Lockdown Life & Sleep Changes

Lockdown Life & Sleep Changes

Coronavirus got your sleep schedule all messed up?  You’re not alone.  Living through a pandemic is anxious making, whether it’s overt anxiety or just a background hum of stress.  Work schedules, finances, parenting, health concerns, commuting, grocery shopping, socializing, planning for future events… Every aspect of life has been impacted, each of which can have flow on effects to how you’re sleeping.

Stress and anxiety, coupled with changes in lots of areas of life, can contribute to staying up later, taking longer to fall asleep, restless sleep, less total sleep, and more attempts at weekend “catch up” sleep, meaning our sleep schedules will become more variable than normal.  These sleep disruptions can, in turn, go on to impact our ability to cope with stress and anxiety, forming a negative feedback loop between poor sleep and increased anxiety1.

If adapting to lockdown life and Coronavirus stress has meant that you’ve been more sleep deprived than normal, your dreams might be more frequent and intense than before too.  Dreams occur during Rapid Eye Movement (REM) sleep, a sleep stage which involves rapid eye movements, fast theta brain waves, and total body paralysis2. When we’re sleep deprived and finally fall asleep, we see greater activity in the brain during REM sleep, including more vivid and more frequent dreams3.  This phenomenon is called “REM rebound” and can often leave you waking up feeling weird and not totally refreshed.

So, how to support your sleep during Coronavirus?  Here’s a few quick tips to help get your sleep hygiene back on track:

  • Limit media & social media use – try switching off all electronics (yes, all!) at least 30 minutes prior to bed. The content can hype you up, plus the exposure from the screen’s blue light can have a negative impact on your circadian rhythm (your body clock), disrupting sleep further4.
  • Set up a bedtime routine – hot shower, cuppa (decaf) tea, dim the lights in the house, read a few chapters of a book, meditate, unwind… Start to prime your body and your mind for sleep
  • Spend time with family prior to bed – research shows that time spent with family and loved ones, engaging in activities (without screens) such as sharing stories or playing board games, is sleep protective5.
  • Keep a regular sleep schedule – as best as you can, try to go to bed and wake up at the same time every day, regardless of day of the week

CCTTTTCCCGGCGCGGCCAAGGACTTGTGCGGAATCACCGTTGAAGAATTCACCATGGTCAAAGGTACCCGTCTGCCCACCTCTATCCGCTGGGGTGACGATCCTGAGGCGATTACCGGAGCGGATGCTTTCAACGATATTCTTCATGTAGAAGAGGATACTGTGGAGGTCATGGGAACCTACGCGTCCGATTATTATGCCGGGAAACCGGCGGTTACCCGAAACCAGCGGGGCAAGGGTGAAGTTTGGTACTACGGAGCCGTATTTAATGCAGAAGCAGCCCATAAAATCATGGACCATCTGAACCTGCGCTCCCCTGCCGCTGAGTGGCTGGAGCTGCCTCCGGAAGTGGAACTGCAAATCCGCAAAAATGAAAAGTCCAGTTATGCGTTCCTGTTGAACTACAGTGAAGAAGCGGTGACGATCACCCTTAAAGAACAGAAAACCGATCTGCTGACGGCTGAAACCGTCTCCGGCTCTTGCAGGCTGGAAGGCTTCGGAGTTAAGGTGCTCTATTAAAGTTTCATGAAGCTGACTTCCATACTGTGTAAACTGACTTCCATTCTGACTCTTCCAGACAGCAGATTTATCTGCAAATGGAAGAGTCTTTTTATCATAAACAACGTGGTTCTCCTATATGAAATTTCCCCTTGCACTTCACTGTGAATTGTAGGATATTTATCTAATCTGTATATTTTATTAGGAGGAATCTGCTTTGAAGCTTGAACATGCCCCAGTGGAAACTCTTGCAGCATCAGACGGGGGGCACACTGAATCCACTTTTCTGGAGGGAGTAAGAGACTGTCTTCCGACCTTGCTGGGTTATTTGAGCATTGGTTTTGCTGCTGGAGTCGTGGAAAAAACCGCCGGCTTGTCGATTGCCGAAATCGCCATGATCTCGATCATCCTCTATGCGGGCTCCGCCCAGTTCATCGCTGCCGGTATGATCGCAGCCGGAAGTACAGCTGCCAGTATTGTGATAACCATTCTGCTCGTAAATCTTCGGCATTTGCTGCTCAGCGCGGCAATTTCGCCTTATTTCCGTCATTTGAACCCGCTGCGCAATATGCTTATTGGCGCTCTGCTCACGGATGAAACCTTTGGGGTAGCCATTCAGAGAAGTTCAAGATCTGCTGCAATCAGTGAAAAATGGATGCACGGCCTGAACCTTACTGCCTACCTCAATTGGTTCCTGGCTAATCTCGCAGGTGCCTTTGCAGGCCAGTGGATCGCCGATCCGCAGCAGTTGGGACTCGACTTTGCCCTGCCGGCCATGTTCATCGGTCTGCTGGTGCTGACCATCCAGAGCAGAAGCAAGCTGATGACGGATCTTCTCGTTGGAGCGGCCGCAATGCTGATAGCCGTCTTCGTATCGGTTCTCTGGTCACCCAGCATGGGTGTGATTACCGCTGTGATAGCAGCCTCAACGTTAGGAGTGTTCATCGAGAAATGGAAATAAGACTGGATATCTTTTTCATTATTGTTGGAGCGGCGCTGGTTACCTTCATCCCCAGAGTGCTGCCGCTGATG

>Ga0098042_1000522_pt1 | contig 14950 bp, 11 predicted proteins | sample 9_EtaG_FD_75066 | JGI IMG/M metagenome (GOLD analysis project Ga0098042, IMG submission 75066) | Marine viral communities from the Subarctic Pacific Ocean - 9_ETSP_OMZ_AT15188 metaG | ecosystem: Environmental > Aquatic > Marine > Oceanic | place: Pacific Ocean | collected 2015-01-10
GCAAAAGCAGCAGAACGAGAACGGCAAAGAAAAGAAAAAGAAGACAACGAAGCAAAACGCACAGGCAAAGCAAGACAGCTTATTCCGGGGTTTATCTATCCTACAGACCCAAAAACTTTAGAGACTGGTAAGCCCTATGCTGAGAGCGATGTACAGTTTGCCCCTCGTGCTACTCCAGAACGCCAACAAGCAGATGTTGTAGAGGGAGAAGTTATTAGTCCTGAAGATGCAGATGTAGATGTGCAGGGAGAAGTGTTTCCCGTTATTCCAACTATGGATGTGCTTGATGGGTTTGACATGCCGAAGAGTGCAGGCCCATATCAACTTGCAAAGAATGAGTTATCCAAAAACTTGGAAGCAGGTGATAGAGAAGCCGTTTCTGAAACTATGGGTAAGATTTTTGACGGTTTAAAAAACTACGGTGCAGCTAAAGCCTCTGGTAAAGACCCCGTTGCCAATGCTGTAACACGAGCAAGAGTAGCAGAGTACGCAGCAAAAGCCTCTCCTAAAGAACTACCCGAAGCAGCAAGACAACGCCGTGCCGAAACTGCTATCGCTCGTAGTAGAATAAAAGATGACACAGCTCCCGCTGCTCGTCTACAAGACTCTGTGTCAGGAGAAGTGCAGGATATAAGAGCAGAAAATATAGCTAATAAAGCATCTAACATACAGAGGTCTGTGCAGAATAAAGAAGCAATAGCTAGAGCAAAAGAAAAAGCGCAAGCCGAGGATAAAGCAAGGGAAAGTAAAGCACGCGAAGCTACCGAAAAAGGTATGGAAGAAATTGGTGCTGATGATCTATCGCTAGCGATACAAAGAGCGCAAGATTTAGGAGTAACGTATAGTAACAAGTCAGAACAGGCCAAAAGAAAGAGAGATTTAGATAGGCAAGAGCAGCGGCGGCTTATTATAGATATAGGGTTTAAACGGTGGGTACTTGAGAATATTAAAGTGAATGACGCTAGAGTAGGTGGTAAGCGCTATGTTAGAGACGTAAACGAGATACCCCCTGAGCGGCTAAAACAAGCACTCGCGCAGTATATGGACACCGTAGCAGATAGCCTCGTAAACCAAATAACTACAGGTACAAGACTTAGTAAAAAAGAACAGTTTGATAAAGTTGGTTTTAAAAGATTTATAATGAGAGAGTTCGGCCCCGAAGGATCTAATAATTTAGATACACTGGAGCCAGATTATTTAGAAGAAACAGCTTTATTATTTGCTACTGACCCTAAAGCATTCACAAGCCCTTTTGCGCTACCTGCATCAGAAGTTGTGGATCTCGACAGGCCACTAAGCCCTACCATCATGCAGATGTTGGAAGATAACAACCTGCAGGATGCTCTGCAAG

• The bed is for sleep – avoid using your bed to do work, eat breakfast, watch Netflix… The more your mind can associate bed = sleep and not bed = activity, the better for your sleep
  • Monitor your thoughts – anxiety and stress can start to bang on the door pretty loudly just as you’re getting ready for bed. Try a few mindfulness apps with specific sleep-related content to help your brain start to unwind, like Headspace or Smiling Mind

 

If you’re finding sleep to be especially challenging during this time, that is completely normal.  But if would like some professional support, Dr. Elizabeth is a sleep health specialist having completed her Ph.D. focusing on interventions that target sleep and its impact on mood and physical health.  Contact us at info@couplesmelbourne.com or 1300 784 184 to book in a session today.

 

 

References

1 Jansson-Fröjmark, M., & Lindblom, K. (2008). A bidirectional relationship between anxiety and depression, and insomnia? A prospective study in the general population. Journal of Psychosomatic Research64(4), 443-449.

2 Samson, D. R., & Nunn, C. L. (2015). Sleep intensity and the evolution of human cognition. Evolutionary Anthropology, 24(6), 225–237.

3 Nielsen, T., Stenstrom, P., Takeuchi, T., Saucier, S., Lara-Carrasco, J., Solomonova, E., & Martel, E. (2005). Partial REM-sleep deprivation increases the dream-like quality of mentation from REM sleep and sleep onset. Sleep28(9), 1083-1089.

4 Wood, B., Rea, M. S., Plitnick, B., & Figueiro, M. G. (2013). Light level and duration of exposure determine the impact of self-luminous tablets on melatonin suppression. Applied Ergonomics, 44(2), 237-240.

5 Harbard, E., Allen, N. B., Ph, D., Trinder, J., Ph, D., Bei, B., … Ph, D. (2016). What’s keeping teenagers up? Prebedtime behaviors and actigraphy-assessed sleep over school and vacation. Journal of Adolescent Health, 58(4), 426 – 432.